- Created by: Aysha Panter
- Created on: 05-06-14 19:22
Written while James I was on the throne of England. James I had a number of favourite courtiers, to whom he gave titles and power. The most important ones were Robert Carr, who was knighted in 1607, then made Viscount Rochester in 1611, and George Villiers, who became Earl of Buckingham in 1619. James tended to rely on his favourites, who flattered him, rather than on Parliament or existing nobles. This caused resentment and, quite often, led to poor advice.Those who expected advancement at court were often disappointed. Reward was not always obtained through merit, but often by flattery. An unfavourable attitude towards court life can be seen in The White Devil. Much of Flamineo's cynicism seems to be linked with his poverty and lack of status. In Act 1 Sc 2 Flamineo complains to his mother:
"I would fain know where lies the mass of wealth
Which you have hoarded for my maintenance"
Like most Revenge tragedies, The White Devil was set in a Catholic country, playing to the common prejudices of the English about Catholic intrigue. Such attitudes had developed as a result of England's own history in the preceding century. It fitted in with the anti-Catholic sentiment that increased after 1605 (Gunpowder plot), as well as ideas commonly held about Italy inspired by the reputation of Machiavelli and the Borgias
In The White Devil Latin is frequently used to assert authority, because it excludes those who do not comprehend it. Webster's audience would have sympathised with Vittoria's demand to be tried in English so that what was being said was easy to comprehend.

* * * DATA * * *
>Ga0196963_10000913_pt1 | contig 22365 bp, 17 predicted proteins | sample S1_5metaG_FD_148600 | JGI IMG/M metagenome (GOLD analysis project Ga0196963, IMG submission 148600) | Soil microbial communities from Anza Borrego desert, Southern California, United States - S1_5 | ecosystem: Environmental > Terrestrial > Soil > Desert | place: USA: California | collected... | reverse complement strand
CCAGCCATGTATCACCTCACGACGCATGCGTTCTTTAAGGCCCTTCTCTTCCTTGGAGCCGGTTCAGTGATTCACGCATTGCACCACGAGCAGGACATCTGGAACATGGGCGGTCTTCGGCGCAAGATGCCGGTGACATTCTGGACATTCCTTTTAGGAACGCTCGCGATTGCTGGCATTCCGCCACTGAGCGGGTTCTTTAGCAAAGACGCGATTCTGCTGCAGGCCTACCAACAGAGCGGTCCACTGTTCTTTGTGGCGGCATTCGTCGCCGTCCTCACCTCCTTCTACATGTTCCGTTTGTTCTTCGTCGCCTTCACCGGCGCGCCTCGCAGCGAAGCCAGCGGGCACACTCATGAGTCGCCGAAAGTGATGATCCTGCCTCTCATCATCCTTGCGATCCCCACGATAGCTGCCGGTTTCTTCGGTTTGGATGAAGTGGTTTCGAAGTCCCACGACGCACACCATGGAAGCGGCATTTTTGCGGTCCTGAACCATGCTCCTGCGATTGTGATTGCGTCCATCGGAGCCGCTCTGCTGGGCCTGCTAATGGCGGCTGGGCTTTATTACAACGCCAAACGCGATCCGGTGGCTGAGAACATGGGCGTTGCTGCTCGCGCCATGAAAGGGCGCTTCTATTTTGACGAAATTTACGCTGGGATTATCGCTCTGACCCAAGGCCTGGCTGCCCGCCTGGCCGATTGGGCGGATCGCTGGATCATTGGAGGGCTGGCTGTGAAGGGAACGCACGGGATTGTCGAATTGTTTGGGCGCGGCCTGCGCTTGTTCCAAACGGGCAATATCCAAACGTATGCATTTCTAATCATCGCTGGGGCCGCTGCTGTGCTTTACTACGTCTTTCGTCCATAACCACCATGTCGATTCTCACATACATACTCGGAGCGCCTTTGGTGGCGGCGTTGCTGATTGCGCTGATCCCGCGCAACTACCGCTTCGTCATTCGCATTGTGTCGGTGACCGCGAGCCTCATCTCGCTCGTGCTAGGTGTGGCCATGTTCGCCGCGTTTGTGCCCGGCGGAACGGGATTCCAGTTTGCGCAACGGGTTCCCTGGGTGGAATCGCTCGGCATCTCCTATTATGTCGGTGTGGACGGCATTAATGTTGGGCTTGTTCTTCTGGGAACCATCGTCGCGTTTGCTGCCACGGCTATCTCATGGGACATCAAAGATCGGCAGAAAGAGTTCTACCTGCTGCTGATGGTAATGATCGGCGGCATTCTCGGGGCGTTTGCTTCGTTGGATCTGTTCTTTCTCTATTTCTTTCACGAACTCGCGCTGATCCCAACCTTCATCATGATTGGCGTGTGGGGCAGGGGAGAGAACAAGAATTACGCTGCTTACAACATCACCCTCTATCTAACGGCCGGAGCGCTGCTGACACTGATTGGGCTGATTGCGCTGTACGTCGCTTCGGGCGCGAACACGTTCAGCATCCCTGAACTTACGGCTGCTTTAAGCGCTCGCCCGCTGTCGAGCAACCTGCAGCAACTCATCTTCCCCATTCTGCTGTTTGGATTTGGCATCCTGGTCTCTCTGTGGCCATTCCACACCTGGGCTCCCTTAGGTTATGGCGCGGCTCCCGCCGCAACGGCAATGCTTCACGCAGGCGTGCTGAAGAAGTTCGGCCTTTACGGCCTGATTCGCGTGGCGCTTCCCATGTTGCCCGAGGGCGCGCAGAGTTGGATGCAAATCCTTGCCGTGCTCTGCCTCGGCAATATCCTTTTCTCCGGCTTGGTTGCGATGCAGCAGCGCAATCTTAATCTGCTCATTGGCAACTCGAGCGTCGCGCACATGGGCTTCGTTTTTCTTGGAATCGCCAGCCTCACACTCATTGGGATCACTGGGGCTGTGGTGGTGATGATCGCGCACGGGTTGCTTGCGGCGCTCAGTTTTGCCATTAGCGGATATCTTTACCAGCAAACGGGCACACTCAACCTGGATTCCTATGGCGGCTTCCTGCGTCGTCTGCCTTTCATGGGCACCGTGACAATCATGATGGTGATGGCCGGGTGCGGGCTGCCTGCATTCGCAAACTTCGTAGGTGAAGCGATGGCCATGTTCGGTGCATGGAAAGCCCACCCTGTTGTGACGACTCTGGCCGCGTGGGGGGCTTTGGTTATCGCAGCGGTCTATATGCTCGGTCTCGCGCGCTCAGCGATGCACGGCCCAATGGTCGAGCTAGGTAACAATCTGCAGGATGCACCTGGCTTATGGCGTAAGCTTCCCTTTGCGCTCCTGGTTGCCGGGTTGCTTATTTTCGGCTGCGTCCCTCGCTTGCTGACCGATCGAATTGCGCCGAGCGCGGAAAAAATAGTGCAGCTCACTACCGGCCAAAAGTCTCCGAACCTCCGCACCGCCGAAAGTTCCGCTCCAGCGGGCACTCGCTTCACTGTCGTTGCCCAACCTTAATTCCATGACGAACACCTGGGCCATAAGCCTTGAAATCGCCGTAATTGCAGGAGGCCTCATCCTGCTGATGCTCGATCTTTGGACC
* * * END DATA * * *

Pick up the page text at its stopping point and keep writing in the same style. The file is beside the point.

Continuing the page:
‘Machiavellian' ideas were soon seen as being despicable, and the term became synonymous with villainy.In The White Devil, Francisco's poisoning of Brachiano would have been seen as a particularly Machiavellian act, especially since the use of poison was associated with Italian rulers such as the Borgias. Both Francisco and Lodovico show a degree of deviousness in their plotting. This is particularly apparent in Act 4, Scene 3.
- her black lust, shall make her infamous - Monticelso
- Your beauty! O, ten thousand curses on't. How long have I beheld the devil in crystal? - Bracciano
- Woman to man/ Is either god or a wolf. - Bracciano
- If a woman do breed man/ She ought to teach him manhood - Flamineo
- She hath a brave spirit - English Ambassador
- My soul, like to a ship in a black storm, Is driven I know not whither. - Vittoria
- O my greatest sin lay in my blood. Now my blood pays for't. - Vittoria
- She hath taught him in a dream/ To make away with his Duchess and her husband - Flam
- She who knows policy and her true aspect shall find her ways winding and indirect - Flamineo
- How strong imagination works! How she can frame things which are not! - Francisco
- Tis your guise to fill your mouth with gross and impudent lies! - Bracciano
- Know many women that are fam'd for masculine virtue - Flamineo
- Sweet meats which rot the eater - Monticelso
- Dig the strumpets eyes out - Isabella (Misogyny exists in women...)
- Counterfeit jewel - Monticelsco